The article brings out the need to apply both transformational and transactional leadership styles in absorbing females in order to alter the existing notions about women. Inequalities based on gender are the dissimilarity between male and female usually expressed in terms of opportunities (Miller 2014). In other scales, it points to the average divide between men and women in terms of corporate opportunities. Generally, this situation suggests that even the wage gap between the genders mirrors these trends. Much of this differentiation between men and women translates in the types of positions held by different genders in the organisations (Gow and Middlemiss 2012, p. 176). These practices are popular because men generally have greater opportunities than the women do. Moreover, others view this tendency as a representation of the amount of work experience as well as breaks in employments that in most cases go against women’s competitiveness in business organisations (Miller 2014). Debate on gender inequality continues to be the cause of disagreement in most circles, to the point of seeking whether both women and men should make specific choices in these organisations due to socio-economic pressures.

Income inequality case between women and men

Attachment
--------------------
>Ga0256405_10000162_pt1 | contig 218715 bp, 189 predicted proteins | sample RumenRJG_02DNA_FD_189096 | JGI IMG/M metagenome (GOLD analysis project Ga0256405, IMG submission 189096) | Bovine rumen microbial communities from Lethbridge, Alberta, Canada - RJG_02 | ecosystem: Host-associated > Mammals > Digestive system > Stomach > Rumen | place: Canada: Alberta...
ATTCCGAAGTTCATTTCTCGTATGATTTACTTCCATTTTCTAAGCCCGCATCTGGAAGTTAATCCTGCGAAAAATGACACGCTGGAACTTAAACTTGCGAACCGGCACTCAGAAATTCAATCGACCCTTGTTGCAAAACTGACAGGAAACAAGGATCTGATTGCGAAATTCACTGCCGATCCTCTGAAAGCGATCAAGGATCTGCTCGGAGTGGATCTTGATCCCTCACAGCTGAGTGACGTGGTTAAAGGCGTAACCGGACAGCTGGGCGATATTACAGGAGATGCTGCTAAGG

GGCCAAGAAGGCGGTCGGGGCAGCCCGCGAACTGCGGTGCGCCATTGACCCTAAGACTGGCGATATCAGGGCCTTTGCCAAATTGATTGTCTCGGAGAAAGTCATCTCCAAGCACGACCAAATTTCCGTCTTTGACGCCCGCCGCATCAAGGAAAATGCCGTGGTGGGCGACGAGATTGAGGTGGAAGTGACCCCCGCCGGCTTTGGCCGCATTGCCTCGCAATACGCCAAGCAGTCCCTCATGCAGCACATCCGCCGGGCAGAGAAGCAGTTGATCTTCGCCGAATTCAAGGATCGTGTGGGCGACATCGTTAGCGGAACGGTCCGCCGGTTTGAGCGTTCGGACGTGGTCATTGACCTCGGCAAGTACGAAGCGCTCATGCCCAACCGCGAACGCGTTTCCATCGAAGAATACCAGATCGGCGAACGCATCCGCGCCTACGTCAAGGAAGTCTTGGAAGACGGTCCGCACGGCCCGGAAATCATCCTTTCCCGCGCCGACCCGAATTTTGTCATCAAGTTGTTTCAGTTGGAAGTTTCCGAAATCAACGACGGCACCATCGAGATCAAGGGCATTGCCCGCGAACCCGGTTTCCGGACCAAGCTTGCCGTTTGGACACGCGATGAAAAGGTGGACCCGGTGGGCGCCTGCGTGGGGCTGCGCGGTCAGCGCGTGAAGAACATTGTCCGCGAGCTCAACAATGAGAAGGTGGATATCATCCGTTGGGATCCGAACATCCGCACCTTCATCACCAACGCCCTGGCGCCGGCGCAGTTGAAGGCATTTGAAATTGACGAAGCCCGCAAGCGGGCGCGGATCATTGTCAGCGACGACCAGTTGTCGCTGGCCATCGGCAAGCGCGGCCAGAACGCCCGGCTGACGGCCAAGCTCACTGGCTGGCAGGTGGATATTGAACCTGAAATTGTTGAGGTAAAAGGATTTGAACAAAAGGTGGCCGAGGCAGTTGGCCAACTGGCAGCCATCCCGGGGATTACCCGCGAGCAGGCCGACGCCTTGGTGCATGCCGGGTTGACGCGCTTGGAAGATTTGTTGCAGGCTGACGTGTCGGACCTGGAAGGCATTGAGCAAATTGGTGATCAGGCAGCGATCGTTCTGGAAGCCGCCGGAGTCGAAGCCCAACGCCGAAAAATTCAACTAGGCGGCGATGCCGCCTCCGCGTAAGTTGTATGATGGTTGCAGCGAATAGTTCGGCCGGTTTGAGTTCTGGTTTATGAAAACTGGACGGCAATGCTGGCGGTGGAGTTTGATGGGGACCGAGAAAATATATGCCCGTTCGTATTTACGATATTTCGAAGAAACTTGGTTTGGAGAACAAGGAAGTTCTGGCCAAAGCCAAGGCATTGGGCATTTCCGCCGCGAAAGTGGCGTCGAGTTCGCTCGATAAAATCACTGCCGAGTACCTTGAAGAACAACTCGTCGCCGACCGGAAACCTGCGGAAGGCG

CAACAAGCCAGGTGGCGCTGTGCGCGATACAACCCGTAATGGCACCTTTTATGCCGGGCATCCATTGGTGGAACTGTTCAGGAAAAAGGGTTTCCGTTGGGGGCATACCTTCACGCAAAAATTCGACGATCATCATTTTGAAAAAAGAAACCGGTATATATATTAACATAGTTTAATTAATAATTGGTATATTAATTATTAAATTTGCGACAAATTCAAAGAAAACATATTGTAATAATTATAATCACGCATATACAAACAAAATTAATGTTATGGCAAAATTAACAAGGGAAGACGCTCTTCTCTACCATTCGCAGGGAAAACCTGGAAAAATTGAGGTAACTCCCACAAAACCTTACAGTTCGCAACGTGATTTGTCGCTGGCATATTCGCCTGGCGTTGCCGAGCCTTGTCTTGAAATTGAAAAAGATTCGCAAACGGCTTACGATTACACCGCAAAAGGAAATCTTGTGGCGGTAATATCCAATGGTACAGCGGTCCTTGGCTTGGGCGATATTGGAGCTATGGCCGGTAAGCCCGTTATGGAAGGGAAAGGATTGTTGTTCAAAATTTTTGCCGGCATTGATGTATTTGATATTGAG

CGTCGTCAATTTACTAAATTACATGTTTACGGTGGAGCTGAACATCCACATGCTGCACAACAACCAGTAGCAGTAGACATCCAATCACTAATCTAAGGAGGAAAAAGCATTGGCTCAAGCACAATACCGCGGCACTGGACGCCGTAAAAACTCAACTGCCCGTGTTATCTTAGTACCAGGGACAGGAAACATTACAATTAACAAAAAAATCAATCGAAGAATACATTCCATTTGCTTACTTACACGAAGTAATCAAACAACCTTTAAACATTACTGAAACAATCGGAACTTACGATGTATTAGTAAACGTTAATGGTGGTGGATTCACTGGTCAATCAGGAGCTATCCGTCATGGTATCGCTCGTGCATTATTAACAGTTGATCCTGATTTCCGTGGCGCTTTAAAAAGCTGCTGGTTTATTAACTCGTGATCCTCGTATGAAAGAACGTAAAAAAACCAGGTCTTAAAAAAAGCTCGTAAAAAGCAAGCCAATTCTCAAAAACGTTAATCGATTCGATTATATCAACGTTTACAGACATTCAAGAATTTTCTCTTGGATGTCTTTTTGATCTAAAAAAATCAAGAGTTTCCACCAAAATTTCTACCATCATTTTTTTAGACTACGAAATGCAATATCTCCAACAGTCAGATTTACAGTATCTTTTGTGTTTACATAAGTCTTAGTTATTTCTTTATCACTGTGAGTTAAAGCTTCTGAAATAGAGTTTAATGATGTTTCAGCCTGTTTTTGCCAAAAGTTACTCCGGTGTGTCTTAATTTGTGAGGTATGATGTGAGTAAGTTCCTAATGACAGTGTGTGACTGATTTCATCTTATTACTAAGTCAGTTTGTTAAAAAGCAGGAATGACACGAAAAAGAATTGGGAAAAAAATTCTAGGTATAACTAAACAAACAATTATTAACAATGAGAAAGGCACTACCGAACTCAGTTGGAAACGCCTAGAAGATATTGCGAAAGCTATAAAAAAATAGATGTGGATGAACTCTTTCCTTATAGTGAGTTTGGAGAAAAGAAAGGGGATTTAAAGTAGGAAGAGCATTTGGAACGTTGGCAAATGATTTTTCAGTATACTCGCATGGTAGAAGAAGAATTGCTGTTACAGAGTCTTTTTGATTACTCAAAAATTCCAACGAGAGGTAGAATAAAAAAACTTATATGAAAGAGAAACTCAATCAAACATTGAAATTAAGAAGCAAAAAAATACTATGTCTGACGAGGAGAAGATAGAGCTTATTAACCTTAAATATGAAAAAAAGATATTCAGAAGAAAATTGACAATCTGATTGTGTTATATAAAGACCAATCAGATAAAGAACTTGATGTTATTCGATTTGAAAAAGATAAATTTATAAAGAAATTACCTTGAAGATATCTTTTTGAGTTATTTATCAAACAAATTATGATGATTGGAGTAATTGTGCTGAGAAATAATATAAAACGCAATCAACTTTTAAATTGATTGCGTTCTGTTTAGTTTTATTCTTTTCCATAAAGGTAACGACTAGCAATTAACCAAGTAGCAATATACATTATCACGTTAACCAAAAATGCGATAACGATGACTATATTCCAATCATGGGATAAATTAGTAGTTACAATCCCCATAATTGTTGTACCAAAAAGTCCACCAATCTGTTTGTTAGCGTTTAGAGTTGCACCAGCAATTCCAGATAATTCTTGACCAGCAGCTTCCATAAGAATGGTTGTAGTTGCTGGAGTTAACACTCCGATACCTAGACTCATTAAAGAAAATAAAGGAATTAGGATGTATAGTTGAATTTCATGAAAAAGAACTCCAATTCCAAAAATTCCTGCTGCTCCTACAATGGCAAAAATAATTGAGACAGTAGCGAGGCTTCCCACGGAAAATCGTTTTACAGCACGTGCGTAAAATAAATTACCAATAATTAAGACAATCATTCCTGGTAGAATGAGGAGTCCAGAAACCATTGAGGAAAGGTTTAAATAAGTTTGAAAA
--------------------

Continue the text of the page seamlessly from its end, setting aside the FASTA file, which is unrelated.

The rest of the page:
Given the differences that characterise men and women in their individual capacities, it would be imprudent to explore the differences that inform the various career choices that men and women have to make. The averaging lenses of rewarding both men and women at work have been misrepresentative ways used to inform public policy without necessarily giving an explanation to all that appertains to this commonplace income inequality (Social Justice in the U.S.-Mexico Border Region 2012, p. 25). According to Miller (2014), observable differences exist between men and women affecting their delivery at work, and this accounts for the difference of income inequality. Available statistical analysis that explores this situation often provides variables that account for these inequalities (Social Justice in the U.S.-Mexico Border Region 2012, p. 28). Numerous research on this field show that gender inequality is at the forefront in shaping the income inequality while tilting these advantages to men (Miller 2014). As women continue to be discouraged from lucrative jobs, men on the other hand continue to be discouraged from committing to choices at work especially by way of prioritising on job satisfaction against pay.